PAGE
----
I don’t really understand gender stereotyping of toys.
Other people have expressed the general concerns with the practice better than I can here, however, so I will skip straight to my particular and most pointed dispute with it: baby dolls are marketed purely for girls, when both boys and girls are highly likely to be parents some day and have babies of their own. If any real-life imitative play skill is going to be useful in adulthood, surely taking care of one’s own toy baby is! It’s even worse than isolating toy kitchens to the “girl” aisles and construction benches to the “boy” aisles, because it represents an even more fundamental part of life and of being human.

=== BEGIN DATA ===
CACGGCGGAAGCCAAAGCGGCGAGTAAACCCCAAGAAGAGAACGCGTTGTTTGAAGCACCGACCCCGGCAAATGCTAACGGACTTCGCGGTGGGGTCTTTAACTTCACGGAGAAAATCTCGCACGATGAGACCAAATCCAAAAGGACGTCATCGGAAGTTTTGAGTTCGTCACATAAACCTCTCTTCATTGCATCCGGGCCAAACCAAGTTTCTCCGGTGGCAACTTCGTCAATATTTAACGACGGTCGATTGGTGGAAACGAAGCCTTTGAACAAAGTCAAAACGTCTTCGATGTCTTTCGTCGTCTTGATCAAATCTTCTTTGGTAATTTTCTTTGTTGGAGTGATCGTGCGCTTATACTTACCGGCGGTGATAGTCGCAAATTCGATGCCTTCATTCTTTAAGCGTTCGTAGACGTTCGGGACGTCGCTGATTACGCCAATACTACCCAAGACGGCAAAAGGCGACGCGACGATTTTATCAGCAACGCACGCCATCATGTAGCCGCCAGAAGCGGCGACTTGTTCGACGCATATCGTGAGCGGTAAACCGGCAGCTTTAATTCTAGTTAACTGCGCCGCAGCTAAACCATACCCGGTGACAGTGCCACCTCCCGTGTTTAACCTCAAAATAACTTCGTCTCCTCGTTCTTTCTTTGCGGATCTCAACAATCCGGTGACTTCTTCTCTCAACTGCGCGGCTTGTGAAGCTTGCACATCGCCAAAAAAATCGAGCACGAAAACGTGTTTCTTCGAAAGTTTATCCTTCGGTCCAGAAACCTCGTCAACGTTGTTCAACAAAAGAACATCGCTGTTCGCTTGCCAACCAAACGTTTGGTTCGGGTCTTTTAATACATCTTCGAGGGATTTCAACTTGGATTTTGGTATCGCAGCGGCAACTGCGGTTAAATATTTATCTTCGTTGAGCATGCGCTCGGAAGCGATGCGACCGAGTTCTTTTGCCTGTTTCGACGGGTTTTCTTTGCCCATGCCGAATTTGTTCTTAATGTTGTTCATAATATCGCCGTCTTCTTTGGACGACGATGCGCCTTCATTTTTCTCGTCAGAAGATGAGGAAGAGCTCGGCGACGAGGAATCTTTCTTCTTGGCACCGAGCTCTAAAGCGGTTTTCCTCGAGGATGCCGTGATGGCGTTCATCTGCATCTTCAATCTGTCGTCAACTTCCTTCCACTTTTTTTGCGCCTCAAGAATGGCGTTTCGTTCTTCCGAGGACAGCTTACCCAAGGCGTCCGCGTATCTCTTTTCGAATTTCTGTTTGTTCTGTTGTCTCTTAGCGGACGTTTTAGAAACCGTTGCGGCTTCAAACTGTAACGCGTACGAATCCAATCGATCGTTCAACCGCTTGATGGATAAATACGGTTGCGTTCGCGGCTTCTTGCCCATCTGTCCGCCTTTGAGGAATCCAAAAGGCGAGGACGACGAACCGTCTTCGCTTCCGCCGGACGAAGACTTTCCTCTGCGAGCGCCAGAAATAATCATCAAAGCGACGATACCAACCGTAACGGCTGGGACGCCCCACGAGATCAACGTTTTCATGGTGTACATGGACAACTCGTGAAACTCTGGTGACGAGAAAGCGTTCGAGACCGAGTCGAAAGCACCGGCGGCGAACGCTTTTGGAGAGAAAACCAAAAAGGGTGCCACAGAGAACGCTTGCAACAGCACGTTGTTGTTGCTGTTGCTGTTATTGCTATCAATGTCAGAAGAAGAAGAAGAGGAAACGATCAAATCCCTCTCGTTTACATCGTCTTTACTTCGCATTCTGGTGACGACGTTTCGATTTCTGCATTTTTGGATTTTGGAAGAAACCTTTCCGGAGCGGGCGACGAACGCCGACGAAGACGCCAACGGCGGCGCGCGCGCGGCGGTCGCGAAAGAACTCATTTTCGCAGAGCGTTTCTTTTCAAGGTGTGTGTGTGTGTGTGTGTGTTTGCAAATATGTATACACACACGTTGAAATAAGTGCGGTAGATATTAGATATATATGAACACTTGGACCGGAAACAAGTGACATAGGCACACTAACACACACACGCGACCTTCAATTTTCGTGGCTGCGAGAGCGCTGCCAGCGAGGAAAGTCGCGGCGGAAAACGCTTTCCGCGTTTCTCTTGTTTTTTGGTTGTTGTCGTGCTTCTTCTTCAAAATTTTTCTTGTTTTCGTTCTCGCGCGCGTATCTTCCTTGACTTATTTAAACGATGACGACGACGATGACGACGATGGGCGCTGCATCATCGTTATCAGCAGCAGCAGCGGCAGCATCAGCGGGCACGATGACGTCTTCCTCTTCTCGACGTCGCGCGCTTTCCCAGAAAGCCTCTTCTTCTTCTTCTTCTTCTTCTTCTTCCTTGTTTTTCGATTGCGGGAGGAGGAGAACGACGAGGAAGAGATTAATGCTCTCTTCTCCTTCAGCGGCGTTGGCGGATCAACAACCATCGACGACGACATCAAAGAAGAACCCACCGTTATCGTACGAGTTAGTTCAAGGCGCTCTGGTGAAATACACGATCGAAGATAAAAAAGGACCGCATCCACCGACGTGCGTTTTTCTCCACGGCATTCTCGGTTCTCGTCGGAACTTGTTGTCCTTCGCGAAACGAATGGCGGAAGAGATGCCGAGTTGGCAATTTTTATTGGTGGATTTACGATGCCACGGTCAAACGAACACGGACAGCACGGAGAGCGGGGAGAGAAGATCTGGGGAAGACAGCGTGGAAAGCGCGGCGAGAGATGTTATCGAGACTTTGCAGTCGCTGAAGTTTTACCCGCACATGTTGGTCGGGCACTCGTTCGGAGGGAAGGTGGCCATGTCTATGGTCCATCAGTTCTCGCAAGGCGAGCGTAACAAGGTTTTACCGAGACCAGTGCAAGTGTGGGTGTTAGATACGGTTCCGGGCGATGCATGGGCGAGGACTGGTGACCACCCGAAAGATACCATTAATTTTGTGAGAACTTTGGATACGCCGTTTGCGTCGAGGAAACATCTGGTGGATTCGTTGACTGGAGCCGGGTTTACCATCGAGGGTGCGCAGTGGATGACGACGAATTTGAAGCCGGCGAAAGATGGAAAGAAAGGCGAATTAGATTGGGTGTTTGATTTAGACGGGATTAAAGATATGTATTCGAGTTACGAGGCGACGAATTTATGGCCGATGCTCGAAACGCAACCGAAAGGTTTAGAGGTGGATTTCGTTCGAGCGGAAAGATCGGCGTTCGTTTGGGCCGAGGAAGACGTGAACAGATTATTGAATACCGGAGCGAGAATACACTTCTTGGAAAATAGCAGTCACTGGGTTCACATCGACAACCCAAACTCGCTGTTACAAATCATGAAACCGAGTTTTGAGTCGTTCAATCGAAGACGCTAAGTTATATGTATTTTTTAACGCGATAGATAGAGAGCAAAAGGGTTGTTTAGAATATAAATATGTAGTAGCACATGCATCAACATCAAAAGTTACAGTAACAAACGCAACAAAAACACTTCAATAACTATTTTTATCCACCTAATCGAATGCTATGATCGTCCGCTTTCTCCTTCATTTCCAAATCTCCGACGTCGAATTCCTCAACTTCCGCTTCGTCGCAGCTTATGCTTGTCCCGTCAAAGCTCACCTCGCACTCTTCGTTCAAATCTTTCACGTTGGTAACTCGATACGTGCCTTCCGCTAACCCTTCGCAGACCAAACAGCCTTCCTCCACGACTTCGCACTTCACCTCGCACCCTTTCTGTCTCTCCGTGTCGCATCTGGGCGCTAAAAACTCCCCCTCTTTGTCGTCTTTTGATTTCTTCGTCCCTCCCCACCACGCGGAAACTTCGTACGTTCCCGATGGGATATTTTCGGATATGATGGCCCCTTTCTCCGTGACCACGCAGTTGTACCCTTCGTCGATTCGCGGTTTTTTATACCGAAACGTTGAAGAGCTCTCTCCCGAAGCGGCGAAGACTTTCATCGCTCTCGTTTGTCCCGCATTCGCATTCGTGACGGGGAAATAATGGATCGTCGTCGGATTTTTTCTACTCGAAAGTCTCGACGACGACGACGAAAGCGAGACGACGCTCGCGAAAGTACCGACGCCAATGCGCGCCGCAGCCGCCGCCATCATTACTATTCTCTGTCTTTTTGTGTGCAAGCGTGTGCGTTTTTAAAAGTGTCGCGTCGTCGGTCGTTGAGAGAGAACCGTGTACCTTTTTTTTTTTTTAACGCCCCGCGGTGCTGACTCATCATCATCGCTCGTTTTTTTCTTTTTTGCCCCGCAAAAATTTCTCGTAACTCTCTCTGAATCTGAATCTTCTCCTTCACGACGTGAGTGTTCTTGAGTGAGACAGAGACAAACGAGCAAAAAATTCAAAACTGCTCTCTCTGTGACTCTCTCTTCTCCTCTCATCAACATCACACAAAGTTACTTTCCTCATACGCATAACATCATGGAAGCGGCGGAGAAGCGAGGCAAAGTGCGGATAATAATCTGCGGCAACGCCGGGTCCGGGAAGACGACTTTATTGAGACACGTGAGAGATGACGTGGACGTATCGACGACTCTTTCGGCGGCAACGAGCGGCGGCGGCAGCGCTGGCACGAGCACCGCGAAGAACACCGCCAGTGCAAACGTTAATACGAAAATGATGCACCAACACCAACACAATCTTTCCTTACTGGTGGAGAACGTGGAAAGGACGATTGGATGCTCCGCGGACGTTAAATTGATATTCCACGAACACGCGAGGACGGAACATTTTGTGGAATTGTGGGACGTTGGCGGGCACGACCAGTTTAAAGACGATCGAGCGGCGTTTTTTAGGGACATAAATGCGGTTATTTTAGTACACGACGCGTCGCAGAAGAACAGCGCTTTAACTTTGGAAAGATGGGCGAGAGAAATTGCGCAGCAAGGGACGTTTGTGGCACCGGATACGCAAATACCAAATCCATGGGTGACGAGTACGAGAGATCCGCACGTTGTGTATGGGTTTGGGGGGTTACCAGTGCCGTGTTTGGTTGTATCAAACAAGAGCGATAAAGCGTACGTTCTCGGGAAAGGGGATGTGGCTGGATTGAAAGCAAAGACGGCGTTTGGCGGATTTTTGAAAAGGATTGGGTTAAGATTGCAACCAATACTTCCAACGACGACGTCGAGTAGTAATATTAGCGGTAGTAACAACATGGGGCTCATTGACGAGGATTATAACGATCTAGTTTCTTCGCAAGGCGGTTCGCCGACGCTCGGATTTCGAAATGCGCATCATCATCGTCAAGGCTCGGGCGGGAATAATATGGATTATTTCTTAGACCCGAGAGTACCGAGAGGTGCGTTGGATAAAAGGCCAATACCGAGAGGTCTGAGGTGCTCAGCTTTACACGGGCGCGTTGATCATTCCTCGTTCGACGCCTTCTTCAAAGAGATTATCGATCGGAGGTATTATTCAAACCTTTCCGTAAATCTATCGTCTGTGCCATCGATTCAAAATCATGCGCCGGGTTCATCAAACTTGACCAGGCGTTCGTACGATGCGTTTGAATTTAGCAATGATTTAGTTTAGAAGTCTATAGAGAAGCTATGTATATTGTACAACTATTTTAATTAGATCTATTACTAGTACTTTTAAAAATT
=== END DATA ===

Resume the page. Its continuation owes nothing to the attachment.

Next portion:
With that said, I don’t actually have baby dolls for any of my kids. They’ve so far always had real babies to play with by the time they were old enough to be interested in dolls, and stuffed animals can be a decent substitute in a pinch. But Rondel’s classroom at church has a baby doll, and it has been his sole focus during free play for the past month at least – he rocks the baby, feeds the baby, puts the baby to sleep, and dances with the baby during music. It makes a lot of sense to me, since play is a child’s way of understanding their world, and we have a baby at home! I just don’t see why it isn’t an accepted and even assumed part of every little boy’s life, as it is for little girls.